Since the financial crisis in 2008-09, the investment landscape has been dominated by one theme: central bank intervention or, more precisely, zero interest rates and increased money supply. Broadly speaking, sovereign debt, credit and stocks globally have rallied significantly from 2009 levels. However, the wealth gap has widened in most countries as asset builders represented by the younger generation have only seen modest income growth versus the prices of the assets they are acquiring. They are also earning very little interest income from their savings.
This raises two questions:
The challenge is that not everyone has been able to access zero interest rates and benefit from growing money supply. Since the financial crisis, banks have been very selective with lending. They have favoured companies with steady cash flows, which are generally safer but have lower growth. Instead of investing the borrowed capital in their businesses, these companies have typically chosen to buy back shares, effectively creating additional demand for stocks. Share buybacks have grown so significantly that they now account for more than share purchases by pensions and individuals.
Another reason for the lag in personal income growth is productivity. Labour productivity has been weak, leaving no incentive for companies to increase wages, even at full employment. Automation and the growing popularity of e-commerce have also reduced companies’ reliance on labour.
When will the next major stock market correction occur? To answer this question, we must first understand what has driven the growth in share prices. As explained above, the majority of growth has been driven by share buybacks, which have created additional demand for stocks. Unlike typical investors who buy shares based on value, companies typically buy back shares systematically. Central banks have been a major source of capital for share buybacks and there has been no shortage of funding. Globally, central banks have injected over US$10 trillion into economies since the financial crisis.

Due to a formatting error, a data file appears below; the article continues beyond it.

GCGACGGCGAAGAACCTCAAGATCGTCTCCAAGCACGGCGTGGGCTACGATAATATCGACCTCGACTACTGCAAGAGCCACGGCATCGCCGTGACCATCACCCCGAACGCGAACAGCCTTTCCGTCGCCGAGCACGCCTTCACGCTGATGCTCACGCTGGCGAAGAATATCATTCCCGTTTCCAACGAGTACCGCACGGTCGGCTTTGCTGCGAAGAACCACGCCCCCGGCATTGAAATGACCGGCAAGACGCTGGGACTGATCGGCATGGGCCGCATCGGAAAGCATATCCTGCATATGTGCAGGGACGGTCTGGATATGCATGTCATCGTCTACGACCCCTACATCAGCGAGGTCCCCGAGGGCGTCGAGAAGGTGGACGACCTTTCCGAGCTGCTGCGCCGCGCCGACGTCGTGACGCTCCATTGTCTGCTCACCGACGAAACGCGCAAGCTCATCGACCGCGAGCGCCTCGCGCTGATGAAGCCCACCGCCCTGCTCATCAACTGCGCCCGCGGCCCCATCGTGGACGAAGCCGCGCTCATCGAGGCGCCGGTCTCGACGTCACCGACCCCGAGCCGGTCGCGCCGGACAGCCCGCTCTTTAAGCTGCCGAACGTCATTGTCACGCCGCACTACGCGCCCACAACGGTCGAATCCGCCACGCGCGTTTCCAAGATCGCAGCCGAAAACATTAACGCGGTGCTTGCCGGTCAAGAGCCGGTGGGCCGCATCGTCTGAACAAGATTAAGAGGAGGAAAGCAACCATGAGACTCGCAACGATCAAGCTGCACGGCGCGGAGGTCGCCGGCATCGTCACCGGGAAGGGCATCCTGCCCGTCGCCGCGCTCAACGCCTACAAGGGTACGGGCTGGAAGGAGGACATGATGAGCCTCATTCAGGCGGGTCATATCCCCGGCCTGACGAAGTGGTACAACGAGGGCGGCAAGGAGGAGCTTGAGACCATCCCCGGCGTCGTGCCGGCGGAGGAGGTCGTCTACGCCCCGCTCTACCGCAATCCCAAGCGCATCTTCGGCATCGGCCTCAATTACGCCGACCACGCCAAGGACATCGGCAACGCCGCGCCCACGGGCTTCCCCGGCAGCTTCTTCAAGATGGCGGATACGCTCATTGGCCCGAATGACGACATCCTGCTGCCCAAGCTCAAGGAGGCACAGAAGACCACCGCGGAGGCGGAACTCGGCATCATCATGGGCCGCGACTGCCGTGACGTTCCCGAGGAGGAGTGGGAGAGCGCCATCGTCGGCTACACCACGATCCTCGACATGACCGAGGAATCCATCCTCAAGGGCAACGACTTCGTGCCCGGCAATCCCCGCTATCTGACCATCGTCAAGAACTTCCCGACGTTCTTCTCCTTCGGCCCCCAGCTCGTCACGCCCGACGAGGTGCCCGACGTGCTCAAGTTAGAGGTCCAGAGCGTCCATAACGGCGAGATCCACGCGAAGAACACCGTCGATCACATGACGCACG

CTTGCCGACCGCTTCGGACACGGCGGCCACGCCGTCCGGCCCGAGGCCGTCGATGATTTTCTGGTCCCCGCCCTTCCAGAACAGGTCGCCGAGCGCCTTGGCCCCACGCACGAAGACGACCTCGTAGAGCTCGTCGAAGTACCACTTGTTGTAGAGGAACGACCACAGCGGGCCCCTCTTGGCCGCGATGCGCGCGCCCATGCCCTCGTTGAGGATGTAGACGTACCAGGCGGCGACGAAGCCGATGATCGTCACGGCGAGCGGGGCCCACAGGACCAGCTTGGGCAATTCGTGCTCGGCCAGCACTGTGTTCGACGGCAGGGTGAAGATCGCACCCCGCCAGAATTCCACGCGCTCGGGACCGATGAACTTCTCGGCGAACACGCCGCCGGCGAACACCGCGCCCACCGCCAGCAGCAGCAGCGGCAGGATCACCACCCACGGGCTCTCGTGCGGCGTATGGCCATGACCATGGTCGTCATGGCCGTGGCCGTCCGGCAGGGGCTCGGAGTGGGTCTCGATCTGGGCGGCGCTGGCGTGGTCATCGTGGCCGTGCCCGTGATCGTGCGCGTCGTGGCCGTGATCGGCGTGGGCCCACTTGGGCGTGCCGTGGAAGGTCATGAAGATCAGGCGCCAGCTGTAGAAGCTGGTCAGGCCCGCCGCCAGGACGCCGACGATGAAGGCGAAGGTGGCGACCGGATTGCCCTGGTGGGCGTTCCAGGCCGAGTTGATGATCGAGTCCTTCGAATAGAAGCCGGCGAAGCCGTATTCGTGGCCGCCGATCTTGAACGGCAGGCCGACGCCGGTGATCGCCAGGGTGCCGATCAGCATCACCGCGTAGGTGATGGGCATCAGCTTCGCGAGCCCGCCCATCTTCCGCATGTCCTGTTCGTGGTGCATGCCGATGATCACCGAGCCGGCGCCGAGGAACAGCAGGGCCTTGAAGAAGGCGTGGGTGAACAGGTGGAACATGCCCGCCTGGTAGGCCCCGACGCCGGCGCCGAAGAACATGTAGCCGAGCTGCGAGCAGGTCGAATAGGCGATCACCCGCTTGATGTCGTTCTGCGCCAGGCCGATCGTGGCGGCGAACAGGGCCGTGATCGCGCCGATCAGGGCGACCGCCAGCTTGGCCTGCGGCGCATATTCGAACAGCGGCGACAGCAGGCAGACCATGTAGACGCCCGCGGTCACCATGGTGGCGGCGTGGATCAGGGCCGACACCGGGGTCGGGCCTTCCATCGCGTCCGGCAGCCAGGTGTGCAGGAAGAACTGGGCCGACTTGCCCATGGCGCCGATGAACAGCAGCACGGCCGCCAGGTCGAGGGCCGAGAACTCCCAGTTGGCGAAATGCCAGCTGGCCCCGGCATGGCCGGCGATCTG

Rapid money creation generally results in currency depreciation. We have seen this occur in countries such as Argentina, Mexico and Venezuela. However, while many countries globally have increased their money supply since the financial crisis, their currencies have not depreciated versus other currencies. This creates the illusion that printing money has no consequences. We believe that currencies are depreciating versus assets instead of versus other currencies. This means that a fixed amount of money is consistently buying fewer assets as central banks continue to inject funds. We are referring to scarce assets in this context, not consumption assets that can be easily produced. Because there is a growing amount of money consistently chasing a finite amount of assets, asset prices have increased with the increase in money supply.
For share prices to correct significantly, the money supply must shrink. This decision will be made by central banks. It is no coincidence that in 2018, when central banks were either decreasing or aiming to decrease the money supply, share prices fell during the fourth quarter. We believe it was the result of currencies appreciating versus assets. Asset builders enjoyed this period as their buying power improved. Unfortunately, it was short lived, as declining prices were seen as a threat by central banks and the path to normalization (normal interest rates and monetary supply) was halted.
The U.S. Federal Reserve turned dovish after a 14% correction in the U.S. stock market during the fourth quarter of 2018. Others, including the European Central Bank and Bank of Japan, have recently joined the camp. The Fed is expected to cut rates by 25 basis points as early as this month. We are certain that the money supply is set to grow again as cutting interest rates is not an option for every central bank. If recent history is any guide, money will depreciate, and asset prices will rise even though economic fundamentals may not improve.
To answer the question in a few words, we may not be in an asset bubble as long as central banks keep adding to the money supply, effectively boosting prices. This could be derailed by policy mistakes and other factors. We will continue to monitor and adjust the portfolios as needed.
By Alfred Lam, CFA, Senior Vice-President and Chief Investment Officer and Marchello Holditch, CFA, Vice-President and Portfolio Manager CI Multi-Asset Management
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